Morrison Media’s Frankie posted a positive growth of 4.4 per cent boosting its circulation from 64,931 to 67,782. The last audit period saw the bi-monthly title’s circulation grow by 4.6 per cent.

Fusion Media’s Allen described Frankie as “unique”, with the key to its success its alternative content. “You won’t find content like that which is found on Frankie easily online. It’s just different and it’s a fresh and a different alternative,” he said.

Fairfax Media’s AFR Smart Investor suffered the heaviest loss, with its circulation declining by 41.4 per cent from 44,850 to 26,280 while Bauer’s Women’s Fitness was the stand-out, growing its circulation figures by 10.9 per cent, increasing from 55,137 to 61,152.

Pacific Magazine’s Women’s Health saw its circulation drop by 16.30 per cent, however it still beats Women’s Fitness with a circ of 75,523.

Men’s Health, also owned by Pacific Magazines, struggled, with its circulation falling by 17.6 per cent from 70,080 to 57,725.

Home and garden titles did well for both Bauer and Pacific Magazines, with Australian Home Beautiful, owned by Pacific Magazines, seeing its circulation grow by 8.4 per cent in the six months to June 2014.

Bauer’s Australian Home & Garden had a very modest increase, boosting its circulation by 0.4 per cent from 113,569 to 114,045 while its interior design and decoration title Belle increased its circulation by 1.6 per cent from 44,534 to 45,230.

Matthew Stanton CEO of Bauer Media, said in a statement: “We are proud to see continued circulation growth across all Bauer homemaker brands, reinforcing the titles recent readership surge, while boding well for the launch of homes+.”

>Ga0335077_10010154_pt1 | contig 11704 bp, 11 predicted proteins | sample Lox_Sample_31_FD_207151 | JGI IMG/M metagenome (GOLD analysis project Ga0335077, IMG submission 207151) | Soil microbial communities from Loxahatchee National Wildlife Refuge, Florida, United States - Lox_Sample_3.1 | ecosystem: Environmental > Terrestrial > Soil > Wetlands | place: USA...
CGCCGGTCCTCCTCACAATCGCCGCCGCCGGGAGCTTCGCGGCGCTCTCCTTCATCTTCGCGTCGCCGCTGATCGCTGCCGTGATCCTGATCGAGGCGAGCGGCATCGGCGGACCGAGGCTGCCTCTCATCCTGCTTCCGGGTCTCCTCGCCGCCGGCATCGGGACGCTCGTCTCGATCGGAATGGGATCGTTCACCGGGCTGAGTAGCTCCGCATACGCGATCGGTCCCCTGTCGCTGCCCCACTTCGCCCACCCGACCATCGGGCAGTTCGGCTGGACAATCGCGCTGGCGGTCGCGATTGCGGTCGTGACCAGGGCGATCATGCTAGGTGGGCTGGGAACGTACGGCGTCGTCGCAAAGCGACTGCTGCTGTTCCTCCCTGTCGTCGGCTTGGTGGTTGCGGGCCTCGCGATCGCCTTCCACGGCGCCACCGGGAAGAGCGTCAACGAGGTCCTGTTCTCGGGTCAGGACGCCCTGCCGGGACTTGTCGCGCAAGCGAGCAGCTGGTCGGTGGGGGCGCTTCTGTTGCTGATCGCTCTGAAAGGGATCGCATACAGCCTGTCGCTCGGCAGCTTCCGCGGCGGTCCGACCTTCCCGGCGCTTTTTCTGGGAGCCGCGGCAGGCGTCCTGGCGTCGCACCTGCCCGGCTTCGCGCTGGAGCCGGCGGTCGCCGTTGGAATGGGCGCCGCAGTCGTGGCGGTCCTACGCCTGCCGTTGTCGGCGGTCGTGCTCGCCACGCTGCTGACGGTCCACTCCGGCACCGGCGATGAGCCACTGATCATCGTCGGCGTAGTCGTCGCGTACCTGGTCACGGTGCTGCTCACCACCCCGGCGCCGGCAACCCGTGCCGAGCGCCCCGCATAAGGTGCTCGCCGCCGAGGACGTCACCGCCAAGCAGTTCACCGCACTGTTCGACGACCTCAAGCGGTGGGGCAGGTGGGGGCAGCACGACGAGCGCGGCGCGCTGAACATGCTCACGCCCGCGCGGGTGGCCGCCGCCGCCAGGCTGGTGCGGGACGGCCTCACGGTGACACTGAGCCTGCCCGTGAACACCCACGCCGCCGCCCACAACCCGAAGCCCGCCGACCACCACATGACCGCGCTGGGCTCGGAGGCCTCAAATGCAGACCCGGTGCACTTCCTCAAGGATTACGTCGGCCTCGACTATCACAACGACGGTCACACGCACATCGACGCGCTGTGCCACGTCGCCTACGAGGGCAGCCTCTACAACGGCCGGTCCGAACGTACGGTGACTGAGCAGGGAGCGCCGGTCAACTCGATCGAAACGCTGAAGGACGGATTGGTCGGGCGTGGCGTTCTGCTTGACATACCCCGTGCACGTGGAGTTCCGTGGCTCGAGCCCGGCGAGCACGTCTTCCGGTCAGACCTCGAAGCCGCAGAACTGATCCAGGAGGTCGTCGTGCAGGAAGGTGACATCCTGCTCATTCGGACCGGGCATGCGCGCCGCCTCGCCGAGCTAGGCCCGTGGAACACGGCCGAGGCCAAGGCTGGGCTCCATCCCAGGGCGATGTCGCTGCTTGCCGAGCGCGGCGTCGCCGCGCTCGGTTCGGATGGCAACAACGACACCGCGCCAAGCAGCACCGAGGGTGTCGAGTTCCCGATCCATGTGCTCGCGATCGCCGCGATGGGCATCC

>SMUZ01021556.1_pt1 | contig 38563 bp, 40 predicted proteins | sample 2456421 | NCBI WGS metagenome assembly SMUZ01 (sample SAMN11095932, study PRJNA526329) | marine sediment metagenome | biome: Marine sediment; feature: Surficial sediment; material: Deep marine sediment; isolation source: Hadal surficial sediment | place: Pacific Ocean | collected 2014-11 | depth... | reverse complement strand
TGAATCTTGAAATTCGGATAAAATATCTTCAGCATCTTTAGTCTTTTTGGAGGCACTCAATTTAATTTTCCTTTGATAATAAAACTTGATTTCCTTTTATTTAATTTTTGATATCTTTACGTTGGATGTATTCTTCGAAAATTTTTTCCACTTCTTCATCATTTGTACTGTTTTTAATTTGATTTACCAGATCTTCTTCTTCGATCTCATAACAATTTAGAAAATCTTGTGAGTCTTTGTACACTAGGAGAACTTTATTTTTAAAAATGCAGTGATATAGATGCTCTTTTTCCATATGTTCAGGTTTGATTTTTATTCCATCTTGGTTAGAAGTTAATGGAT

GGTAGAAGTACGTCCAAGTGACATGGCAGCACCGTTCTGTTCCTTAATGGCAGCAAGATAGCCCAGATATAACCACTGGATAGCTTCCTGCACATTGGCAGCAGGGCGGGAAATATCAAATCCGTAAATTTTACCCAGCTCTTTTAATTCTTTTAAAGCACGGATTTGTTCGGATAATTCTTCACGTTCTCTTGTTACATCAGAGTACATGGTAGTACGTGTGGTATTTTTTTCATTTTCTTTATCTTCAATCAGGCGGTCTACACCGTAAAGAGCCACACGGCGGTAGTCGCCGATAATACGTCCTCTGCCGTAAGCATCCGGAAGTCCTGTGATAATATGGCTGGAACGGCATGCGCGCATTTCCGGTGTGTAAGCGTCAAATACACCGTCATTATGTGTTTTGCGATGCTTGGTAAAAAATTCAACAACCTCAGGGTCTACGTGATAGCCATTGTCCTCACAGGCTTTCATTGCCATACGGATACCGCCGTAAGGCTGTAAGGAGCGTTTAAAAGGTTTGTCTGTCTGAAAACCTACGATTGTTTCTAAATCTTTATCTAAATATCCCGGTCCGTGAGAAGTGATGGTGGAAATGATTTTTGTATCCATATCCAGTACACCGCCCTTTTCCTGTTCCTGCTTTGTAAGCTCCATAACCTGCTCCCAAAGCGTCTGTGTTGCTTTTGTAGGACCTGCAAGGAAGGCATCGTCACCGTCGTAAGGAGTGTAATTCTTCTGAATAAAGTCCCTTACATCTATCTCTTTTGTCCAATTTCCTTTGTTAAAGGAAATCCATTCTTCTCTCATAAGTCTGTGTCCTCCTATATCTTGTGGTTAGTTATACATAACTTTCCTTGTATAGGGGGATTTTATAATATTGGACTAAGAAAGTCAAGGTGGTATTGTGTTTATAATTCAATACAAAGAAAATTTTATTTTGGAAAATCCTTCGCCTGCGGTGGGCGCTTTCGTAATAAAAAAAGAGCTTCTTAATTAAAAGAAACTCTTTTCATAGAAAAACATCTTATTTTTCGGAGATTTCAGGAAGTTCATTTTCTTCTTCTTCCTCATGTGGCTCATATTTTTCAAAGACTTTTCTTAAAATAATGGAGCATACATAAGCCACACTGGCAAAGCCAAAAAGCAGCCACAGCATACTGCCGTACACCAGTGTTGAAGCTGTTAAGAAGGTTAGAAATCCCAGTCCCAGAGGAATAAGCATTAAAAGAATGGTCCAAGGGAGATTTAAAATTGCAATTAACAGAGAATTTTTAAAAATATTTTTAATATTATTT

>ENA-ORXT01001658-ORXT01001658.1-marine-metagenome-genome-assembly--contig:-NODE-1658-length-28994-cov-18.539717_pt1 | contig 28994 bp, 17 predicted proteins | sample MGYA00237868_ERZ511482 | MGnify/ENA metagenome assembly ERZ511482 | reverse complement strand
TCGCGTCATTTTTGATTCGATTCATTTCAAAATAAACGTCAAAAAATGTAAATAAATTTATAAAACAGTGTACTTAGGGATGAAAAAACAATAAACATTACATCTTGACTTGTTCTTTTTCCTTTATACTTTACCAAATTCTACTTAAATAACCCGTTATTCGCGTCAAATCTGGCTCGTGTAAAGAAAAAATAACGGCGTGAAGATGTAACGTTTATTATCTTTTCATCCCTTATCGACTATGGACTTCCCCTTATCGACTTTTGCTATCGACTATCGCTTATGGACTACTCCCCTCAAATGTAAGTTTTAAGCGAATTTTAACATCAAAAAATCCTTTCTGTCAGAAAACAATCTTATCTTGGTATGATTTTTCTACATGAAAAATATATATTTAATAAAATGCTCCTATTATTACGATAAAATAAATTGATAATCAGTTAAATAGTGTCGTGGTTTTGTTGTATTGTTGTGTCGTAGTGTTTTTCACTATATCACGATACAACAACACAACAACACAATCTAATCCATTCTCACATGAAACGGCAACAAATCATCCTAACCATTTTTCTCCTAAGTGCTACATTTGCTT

Tony Kendall, Bauer Media’s director of sales, added: “Based on our recent research surrounding the launch of homes+ magazine, three out of five Australians plan to decorate or renovate their home in the next 12 months and 80 per cent of people will turn to magazines to aid their purchase and design decisions.

“It’s great to see that the latest circulation and readership results reinforce these findings while highlighting the power of magazine brands in this space.”

The exception in the category was Pacific Magazine’s monthly Better Homes and Garden which saw its circulation drop by 5.4 per cent from 362,150 to 342,745.

“Australia’s leading multimedia brand, Better Homes and Gardens, is selling in excess of 340k copies every issue across its print and digital platforms,” said Pacific Magazines’ Zavecz.

It was also a good six months for bi-monthly title Australian Traveller which grew its circulation by 14.50 per cent from 10,850 copies sold to 12,423.

Just Auto Group had a rough six months, with three of its four titles experiencing double digit declines.

Just 4X4’s circulation fell by 24.10 per cent from 10,165 to 7,714, Just Bikes dropped by 18.7 per cent from 22,648 to 18,421 and Just Trucks & Heavy Equipment declined by 20.5 per cent from 11,351 to 9,028.

Just Cars’ circulation saw a small increase, growing from 50,160 to 50,256.

Responding to the figures, CEO of the Just Auto Group Ash Hunter said in a statement: “Niche marketplaces like Just Cars are key. The highest engagement you can achieve is where passionate people can share their common interest. Just Auto specialises in bringing buyers, sellers and dreamers together.”

Bauer Media’s Top Gear saw its circulation drop by 18.70 per cent from 54,107 to 44,007.